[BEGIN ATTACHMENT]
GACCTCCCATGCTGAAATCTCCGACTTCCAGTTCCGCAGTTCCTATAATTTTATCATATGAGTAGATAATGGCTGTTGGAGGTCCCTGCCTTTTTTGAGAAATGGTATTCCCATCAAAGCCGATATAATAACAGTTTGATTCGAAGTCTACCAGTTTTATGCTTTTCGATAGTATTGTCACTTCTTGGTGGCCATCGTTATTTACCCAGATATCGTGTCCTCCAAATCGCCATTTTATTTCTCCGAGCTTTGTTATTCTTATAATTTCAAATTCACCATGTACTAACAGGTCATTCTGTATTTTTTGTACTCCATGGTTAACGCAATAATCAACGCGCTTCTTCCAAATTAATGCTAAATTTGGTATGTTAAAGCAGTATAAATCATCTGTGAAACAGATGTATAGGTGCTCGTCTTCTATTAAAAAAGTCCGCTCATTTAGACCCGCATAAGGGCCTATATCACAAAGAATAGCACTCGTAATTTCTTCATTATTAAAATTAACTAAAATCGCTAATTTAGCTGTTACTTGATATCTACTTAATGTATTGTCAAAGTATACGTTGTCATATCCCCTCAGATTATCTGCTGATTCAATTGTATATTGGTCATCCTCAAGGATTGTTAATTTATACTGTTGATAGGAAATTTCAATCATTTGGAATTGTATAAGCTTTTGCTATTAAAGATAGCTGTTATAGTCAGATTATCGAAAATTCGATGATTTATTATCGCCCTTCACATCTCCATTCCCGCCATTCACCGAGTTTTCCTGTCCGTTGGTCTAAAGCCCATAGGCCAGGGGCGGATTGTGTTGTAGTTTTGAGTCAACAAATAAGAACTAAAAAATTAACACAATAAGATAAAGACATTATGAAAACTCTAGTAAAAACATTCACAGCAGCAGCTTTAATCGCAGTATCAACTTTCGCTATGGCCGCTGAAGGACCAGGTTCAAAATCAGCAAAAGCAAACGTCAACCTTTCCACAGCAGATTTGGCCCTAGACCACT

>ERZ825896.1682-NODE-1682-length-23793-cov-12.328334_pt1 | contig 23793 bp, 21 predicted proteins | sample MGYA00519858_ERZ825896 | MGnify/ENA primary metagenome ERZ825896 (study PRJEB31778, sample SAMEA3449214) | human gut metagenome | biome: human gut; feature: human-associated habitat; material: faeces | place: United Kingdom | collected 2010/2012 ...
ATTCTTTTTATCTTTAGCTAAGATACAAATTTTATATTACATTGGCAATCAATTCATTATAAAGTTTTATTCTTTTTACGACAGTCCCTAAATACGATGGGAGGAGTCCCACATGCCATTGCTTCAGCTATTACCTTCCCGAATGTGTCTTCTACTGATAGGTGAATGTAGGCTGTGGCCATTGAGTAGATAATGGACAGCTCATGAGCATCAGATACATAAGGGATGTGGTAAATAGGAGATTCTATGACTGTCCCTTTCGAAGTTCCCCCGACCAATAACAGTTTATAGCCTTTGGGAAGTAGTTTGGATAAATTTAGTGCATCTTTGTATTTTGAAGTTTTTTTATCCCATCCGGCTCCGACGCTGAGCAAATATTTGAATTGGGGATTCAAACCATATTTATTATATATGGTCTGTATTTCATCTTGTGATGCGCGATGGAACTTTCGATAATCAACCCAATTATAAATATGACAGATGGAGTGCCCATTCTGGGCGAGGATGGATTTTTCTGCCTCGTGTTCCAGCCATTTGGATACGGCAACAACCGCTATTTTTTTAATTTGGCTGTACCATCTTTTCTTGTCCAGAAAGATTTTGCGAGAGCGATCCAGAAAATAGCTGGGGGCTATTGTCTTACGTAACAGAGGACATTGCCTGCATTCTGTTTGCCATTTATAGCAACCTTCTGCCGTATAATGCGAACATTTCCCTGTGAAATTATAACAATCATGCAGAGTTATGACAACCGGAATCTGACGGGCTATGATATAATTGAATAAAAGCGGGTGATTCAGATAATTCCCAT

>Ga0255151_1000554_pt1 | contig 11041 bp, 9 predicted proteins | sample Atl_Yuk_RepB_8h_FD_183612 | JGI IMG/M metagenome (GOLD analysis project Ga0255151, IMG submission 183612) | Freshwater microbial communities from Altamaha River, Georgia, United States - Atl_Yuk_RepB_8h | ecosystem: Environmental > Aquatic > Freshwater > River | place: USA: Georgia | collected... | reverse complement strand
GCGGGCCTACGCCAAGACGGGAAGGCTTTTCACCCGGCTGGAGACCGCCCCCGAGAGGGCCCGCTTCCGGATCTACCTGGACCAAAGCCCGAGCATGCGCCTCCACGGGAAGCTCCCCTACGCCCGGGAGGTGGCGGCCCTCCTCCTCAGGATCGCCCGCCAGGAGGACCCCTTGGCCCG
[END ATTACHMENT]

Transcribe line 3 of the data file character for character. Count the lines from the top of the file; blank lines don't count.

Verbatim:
ATTCTTTTTATCTTTAGCTAAGATACAAATTTTATATTACATTGGCAATCAATTCATTATAAAGTTTTATTCTTTTTACGACAGTCCCTAAATACGATGGGAGGAGTCCCACATGCCATTGCTTCAGCTATTACCTTCCCGAATGTGTCTTCTACTGATAGGTGAATGTAGGCTGTGGCCATTGAGTAGATAATGGACAGCTCATGAGCATCAGATACATAAGGGATGTGGTAAATAGGAGATTCTATGACTGTCCCTTTCGAAGTTCCCCCGACCAATAACAGTTTATAGCCTTTGGGAAGTAGTTTGGATAAATTTAGTGCATCTTTGTATTTTGAAGTTTTTTTATCCCATCCGGCTCCGACGCTGAGCAAATATTTGAATTGGGGATTCAAACCATATTTATTATATATGGTCTGTATTTCATCTTGTGATGCGCGATGGAACTTTCGATAATCAACCCAATTATAAATATGACAGATGGAGTGCCCATTCTGGGCGAGGATGGATTTTTCTGCCTCGTGTTCCAGCCATTTGGATACGGCAACAACCGCTATTTTTTTAATTTGGCTGTACCATCTTTTCTTGTCCAGAAAGATTTTGCGAGAGCGATCCAGAAAATAGCTGGGGGCTATTGTCTTACGTAACAGAGGACATTGCCTGCATTCTGTTTGCCATTTATAGCAACCTTCTGCCGTATAATGCGAACATTTCCCTGTGAAATTATAACAATCATGCAGAGTTATGACAACCGGAATCTGACGGGCTATGATATAATTGAATAAAAGCGGGTGATTCAGATAATTCCCAT